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A Midsummer Night's Dream
NEW YORK CITY
The Metropolitan Opera
The sleeping lovers in Albery's Midsummer Night's Dream staging at the Met
© Johan Elbers 2014
When the Tim Albery production of Britten's Midsummer Night's Dream opened at the Met in 1996, it seemed to be one of the company's two or three most completely realized productions. It seemed so again at the revival in 2002. Music, scenery, lighting, direction and choreography all worked together to the same end. The Fauvist colors (which give way to clear, cool textures at the final journey to Athens, just as the music does), the occasional breaking of the proscenium arch, the intimations of show business presaging the masque at the end all seconded what Shakespeare and Britten created. The production returned on October 11 as the company's sole contribution to the Britten centennial, again making a fine impression, although this time Albery had returned to freshen and sometimes alter it. The opera has never seemed shorter.
James Conlon conducted the performance. He showed tremendous affection for the score (and for his singers) but also much more. He was keen to shape entire scenes, maintaining the agitation of Helena's first appearance to the very end. He kept the long held chords in the middle of Act II somehow in motion, yet he didn't allow the fleeting opening of Act III to slip away. Moreover, he showed a fine sense of humor, not just in the theatricals at the end but in the early intimations of Snug's Lion and Flute's Thisby. (A brittle interpretation of the solemn final chorus was a surprise.) Conlon also shepherded a breakout performance from Elizabeth DeShong as Hermia. DeShong was an unstoppable presence. Others have gone all out with the acting, both comic and plaintive, but DeShong combined it with one of the finest new voices to be heard at the Met — plummy and rounded but nonetheless with reliability of rhythm.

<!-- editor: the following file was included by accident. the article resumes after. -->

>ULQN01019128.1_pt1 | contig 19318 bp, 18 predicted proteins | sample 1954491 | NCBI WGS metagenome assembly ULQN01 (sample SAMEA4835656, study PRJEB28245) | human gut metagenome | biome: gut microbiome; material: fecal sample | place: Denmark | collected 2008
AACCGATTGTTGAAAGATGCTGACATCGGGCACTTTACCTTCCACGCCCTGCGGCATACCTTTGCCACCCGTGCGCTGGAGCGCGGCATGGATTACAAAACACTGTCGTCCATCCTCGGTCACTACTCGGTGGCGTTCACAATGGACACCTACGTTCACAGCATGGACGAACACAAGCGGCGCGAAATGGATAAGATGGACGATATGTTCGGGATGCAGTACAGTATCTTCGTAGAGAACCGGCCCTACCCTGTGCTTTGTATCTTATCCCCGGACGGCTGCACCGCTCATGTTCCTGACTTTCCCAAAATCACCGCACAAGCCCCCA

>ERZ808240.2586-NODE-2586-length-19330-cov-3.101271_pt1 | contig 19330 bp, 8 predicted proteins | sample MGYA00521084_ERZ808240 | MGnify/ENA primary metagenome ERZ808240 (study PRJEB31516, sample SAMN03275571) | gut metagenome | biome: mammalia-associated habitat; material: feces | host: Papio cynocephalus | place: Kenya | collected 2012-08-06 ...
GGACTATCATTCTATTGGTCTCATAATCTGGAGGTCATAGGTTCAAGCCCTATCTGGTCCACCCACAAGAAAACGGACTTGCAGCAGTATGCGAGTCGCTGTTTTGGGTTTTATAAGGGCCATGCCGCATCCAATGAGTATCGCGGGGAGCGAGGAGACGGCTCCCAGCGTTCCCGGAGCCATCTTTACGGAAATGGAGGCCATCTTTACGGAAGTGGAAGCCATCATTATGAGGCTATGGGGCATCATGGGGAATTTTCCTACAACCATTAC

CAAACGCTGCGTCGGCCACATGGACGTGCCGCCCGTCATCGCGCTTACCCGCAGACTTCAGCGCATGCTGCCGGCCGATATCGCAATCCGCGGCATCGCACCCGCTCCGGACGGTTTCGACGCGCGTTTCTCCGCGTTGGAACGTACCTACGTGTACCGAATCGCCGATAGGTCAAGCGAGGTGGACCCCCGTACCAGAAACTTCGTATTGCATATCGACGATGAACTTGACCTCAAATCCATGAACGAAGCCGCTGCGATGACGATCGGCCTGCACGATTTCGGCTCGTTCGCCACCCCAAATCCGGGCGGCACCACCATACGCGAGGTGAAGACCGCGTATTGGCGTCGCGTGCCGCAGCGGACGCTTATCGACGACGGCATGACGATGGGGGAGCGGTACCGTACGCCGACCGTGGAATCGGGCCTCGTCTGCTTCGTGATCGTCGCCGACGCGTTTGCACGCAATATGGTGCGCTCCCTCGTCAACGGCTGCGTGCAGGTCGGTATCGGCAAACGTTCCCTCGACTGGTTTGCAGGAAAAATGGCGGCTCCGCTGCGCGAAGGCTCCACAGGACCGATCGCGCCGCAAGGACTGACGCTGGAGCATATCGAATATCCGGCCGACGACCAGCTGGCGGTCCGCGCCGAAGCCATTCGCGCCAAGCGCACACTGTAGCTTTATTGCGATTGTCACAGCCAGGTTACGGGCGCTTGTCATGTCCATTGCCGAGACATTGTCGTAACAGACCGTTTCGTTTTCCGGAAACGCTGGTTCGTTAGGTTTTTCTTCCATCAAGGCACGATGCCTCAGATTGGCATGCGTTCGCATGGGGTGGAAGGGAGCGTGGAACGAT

Two other women were unusually strong in Albery's retouching. Kathleen Kim was a surprisingly powerful Tytania until, in one of Albery's inspired moments, she trades her queenly power suit for a nightie during her assignation with Bottom. Erin Wall was a feisty, wild Helena, who also had a moment of Straussian sheen in Act II. Matthew Rose had splendid diction and detailed stage presence as Bottom. Somehow, these things doubled when he was trapped in the donkey's head. Barry Banks had a field day as Flute, showing how delighted he was to get "off book" in rehearsal and adding a bel canto cadenza with "Ah, sì" to Thisby's death. (The audience loved it. Britten would have been angry.) The previous runs of this production offered a sullen, uncomfortably adolescent Puck rather than a boy. Here, actor Riley Costello was sharper and more active in Albery's reconception.
Conlon, Britten, Albery and Iestyn Davies, the majestic Oberon, all worked hard to make the text splendidly intelligible. The Met might well have disabled its titling system for this opera. Also splendidly intelligible were the stage manager's cues, something that has increasingly become a problem in the last decade.
WILLIAM R. BRAUN
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